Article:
[Also known as The House at Tyneford]
I picked up The Novel in the Viola for a light read, completely wanting a change of pace after finishing up George R.R. Martin's A Dance with Dragons. It follows Austrian-born Elise Landau, youngest daughter of a mother who is a renowned singer and a novelist father. Once rumours of the persecution of Jews start to reach Vienna, Elise's parents encourage her to place a newspaper advertisement in England, leading to Elise securing a job as a housemaid at Tyneford, on the South West coast of the UK. With reassurances that her parents and older sister Margot will send for her as soon as they reach safety in the USA, Elise agrees to take up the post and becomes a somewhat unusual housemaid. She doesn't fit in with the other servants or with the masters, and soon the old class distinctions at the house start to blur. With war approaching and an unsuitable attraction to the master's son, Elise's arrival signals the beginning of the end for the way of life at Tyneford, and for the British class system as a whole.
The Novel in the Viola wasn't quite the light romance that I thought it would be. It showed all signs of heading that way early on, but it also contained a healthy amount of hardships and personal battles for all of the characters. I think I was influenced by Eva Ibbotson's The Secret Countess, a tale about a Russian countess who becomes a maid in England during the Russian Revolution and who has a much more satisfactory time of it than Elise does, decades later. I was anticipating a fairy tale and it didn't quite work out in that way.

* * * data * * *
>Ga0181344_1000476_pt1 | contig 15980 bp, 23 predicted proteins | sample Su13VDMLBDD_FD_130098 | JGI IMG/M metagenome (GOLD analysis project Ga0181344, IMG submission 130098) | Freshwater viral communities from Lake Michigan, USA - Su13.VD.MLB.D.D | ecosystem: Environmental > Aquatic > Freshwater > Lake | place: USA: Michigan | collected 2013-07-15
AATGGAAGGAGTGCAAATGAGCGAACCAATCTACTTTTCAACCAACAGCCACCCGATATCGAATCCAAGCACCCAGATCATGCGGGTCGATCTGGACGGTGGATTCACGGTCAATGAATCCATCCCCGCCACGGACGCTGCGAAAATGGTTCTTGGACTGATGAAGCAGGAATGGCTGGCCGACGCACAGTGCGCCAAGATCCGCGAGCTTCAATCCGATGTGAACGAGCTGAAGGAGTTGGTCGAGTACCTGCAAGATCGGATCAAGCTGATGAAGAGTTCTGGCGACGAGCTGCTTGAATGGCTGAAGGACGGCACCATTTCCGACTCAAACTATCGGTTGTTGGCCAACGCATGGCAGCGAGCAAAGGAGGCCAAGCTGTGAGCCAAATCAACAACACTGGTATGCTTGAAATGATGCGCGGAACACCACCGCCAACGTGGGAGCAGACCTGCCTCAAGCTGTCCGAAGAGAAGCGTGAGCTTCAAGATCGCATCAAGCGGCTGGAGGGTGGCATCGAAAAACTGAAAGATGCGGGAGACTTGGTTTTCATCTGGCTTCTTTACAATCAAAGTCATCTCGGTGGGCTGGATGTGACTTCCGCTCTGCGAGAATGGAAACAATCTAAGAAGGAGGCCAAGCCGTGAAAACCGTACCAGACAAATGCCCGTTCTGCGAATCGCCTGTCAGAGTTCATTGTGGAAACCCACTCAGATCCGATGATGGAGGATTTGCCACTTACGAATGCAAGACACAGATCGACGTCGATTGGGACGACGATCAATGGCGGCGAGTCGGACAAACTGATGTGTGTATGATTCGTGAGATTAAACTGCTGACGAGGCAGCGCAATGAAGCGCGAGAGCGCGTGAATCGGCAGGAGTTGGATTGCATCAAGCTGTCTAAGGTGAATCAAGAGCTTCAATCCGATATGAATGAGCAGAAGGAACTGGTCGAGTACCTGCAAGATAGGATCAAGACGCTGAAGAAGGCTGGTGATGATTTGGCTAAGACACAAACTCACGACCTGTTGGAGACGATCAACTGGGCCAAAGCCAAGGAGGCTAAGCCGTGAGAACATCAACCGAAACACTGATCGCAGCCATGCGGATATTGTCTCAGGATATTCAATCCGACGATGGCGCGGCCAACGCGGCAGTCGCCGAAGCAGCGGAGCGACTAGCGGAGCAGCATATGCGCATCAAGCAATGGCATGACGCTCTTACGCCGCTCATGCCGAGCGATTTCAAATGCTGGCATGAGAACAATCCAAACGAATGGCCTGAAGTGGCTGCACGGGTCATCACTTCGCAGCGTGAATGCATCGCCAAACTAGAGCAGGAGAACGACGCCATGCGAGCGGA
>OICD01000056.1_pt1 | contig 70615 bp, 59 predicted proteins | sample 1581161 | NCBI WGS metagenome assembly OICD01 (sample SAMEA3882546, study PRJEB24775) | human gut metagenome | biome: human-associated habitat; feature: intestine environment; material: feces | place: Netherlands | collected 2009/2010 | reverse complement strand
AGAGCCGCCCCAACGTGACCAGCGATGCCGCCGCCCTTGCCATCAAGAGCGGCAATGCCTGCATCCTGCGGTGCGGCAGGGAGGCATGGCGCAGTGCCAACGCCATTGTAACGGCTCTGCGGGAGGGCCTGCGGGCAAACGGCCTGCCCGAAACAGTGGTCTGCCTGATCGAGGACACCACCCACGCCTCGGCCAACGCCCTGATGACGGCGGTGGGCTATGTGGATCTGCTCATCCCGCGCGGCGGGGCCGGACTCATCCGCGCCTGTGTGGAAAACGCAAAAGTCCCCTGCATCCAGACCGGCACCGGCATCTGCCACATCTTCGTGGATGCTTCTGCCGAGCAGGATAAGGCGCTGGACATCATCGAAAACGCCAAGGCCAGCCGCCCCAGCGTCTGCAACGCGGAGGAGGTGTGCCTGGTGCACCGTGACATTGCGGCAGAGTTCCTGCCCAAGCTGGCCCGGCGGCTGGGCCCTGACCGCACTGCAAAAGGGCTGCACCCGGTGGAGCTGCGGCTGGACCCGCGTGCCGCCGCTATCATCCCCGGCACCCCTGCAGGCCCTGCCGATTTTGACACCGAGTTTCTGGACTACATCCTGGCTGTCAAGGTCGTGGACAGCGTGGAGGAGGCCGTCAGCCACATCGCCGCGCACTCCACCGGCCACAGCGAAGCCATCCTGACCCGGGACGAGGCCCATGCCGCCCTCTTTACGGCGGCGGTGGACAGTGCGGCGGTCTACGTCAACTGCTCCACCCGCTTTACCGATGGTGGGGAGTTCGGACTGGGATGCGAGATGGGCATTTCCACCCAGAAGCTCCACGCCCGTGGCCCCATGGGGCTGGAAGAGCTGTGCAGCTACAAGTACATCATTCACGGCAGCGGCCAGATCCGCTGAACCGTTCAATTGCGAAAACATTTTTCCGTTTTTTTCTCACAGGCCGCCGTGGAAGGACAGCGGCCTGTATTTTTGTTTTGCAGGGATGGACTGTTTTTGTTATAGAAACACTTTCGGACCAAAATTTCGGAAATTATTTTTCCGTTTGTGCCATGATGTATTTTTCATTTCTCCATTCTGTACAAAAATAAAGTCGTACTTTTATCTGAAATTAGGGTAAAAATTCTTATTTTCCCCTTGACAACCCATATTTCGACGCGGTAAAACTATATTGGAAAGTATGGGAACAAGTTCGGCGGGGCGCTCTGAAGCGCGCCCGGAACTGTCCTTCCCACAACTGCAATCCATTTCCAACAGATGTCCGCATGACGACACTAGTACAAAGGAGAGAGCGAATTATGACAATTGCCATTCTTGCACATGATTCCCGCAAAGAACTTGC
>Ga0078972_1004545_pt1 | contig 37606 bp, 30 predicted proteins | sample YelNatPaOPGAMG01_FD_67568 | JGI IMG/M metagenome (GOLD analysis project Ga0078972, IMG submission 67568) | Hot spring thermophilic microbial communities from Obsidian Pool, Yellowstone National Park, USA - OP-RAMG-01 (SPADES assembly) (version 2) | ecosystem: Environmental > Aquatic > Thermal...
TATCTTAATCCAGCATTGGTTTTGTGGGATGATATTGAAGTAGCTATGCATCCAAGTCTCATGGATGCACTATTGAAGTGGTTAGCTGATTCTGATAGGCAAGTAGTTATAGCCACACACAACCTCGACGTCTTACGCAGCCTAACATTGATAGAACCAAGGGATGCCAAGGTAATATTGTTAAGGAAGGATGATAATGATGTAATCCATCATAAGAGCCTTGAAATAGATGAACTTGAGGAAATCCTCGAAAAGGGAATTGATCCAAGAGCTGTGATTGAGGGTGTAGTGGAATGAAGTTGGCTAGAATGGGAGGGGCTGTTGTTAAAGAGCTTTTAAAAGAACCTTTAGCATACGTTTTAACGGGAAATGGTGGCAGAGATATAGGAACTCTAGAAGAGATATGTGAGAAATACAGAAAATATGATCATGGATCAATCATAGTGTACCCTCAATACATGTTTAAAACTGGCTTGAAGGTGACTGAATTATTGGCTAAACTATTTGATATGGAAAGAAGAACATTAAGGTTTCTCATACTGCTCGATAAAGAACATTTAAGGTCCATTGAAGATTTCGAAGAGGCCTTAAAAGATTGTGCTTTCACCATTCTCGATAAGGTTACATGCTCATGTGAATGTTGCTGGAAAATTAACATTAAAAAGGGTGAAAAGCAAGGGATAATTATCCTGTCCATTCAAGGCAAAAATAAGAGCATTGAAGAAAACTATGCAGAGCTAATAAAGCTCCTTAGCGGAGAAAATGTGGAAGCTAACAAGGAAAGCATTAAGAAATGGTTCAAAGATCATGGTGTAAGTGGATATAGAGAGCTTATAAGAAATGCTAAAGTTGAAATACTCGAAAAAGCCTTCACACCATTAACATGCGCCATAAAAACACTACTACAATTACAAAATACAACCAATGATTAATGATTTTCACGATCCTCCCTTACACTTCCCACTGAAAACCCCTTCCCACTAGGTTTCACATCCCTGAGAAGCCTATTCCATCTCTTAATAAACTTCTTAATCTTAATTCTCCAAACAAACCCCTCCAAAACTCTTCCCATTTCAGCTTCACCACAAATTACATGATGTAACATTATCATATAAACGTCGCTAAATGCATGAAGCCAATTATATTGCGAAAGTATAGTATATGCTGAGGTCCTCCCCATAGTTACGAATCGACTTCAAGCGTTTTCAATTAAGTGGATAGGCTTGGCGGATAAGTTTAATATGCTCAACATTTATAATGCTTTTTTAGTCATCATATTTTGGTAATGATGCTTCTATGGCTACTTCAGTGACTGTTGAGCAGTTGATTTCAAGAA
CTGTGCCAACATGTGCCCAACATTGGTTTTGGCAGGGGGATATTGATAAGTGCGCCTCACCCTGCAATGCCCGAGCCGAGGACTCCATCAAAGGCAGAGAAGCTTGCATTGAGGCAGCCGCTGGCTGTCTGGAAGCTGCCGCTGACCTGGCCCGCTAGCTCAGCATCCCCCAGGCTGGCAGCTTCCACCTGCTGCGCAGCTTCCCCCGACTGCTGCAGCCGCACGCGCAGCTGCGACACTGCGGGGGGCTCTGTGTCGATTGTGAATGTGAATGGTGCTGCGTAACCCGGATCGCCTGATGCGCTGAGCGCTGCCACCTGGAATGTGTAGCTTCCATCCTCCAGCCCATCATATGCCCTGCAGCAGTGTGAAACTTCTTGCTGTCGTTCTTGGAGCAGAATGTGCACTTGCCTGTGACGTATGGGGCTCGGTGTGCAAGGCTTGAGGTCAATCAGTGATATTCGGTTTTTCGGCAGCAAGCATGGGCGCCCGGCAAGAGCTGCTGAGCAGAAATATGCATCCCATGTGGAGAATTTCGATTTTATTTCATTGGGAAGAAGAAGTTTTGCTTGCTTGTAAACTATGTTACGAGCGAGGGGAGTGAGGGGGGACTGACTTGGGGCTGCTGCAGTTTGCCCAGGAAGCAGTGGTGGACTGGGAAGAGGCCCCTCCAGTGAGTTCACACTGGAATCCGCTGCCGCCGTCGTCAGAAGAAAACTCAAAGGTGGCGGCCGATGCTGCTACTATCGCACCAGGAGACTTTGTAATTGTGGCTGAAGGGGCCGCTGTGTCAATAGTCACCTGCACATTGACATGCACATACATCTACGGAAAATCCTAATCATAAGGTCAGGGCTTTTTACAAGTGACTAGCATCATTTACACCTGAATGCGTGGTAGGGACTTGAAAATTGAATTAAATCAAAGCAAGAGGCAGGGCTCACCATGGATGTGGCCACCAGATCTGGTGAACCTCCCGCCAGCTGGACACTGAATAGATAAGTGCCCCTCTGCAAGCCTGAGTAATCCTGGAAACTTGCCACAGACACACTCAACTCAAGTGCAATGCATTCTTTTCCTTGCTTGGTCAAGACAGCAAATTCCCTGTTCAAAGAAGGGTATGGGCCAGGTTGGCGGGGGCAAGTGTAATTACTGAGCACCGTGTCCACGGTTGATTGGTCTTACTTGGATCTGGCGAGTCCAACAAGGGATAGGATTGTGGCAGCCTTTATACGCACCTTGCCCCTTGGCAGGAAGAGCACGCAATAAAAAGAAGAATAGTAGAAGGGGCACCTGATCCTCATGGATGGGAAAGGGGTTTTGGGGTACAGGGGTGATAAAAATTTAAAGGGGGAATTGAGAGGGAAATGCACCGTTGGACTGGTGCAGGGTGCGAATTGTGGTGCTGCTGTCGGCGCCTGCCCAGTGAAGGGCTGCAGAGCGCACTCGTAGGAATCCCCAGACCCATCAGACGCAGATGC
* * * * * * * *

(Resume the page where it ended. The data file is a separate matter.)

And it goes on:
My first clue was that Elise was falling for Kit, the son of the owner of the house, far too soon in the story and things between them were remarkably uncomplicated. In light romance novels, the couple don't usually get together until the end but Kit and Elise didn't take very long. Additionally, there weren't enough meddling family members or serious love rivals! The story is light and sweet at the beginning (in a good way), but as soon as the war arrives things get more serious. Elise's parents told her they would be going straight to America themselves, but this turns out to be untrue and Elise is desperate to get them to safety. Kit joins the navy and the D-Day landings are the culmination of months of worry for Elise and everyone at Tyneford.
I liked the way the novel focused on the death of the British upper-class way of life alongside Elise's story. This happens mainly through the butler/ chief of household staff, Wrexham, a symbol of 'old,' you-will-have-your-tea-with-silverware-even-if-bombs-are-coming-through-the-ceiling Britain. Even though the British end up winning the war, certain things were lost forever, whether for good or bad. I know as a Brit myself this is something that I've grown up learning about in history lessons, Britain's declining role in the world after the war and the complete change in society that it brought about.
The Novel in the Viola could easily have missed the mark in several places (especially the ending), but it was always saved by Elise's strong narrative voice. She's lively and a bit sarcastic, and she reminded me of Cassandra from I Capture the Castle;
"Feeling guilty for even thinking it, I wished that I could remember Mr Rivers carrying me in and Kit beside himself with worry. It sounded quite charming, the way Mrs Ellsworth told it. If only I hadn't rather spoilt things by being sick in Mr Rivers' shoes. Violetta or Juliet or Jane Eyre would never have done such a thing."
On the whole, The Novel in the Viola is a solid, well-written book about the life of a Jewish maid in England during World War Two. It might not have been the light book I thought it would be, but I enjoyed it just the same.
Source: Personal copy
First Published: 2011
Score: 4 out of 5
The Secret Countess by Eva Ibbotson - Russian countess is forced to work as a maid in England after the Russian Revolution and falls in love with the son of the house. A well written fairy tale for a cold day.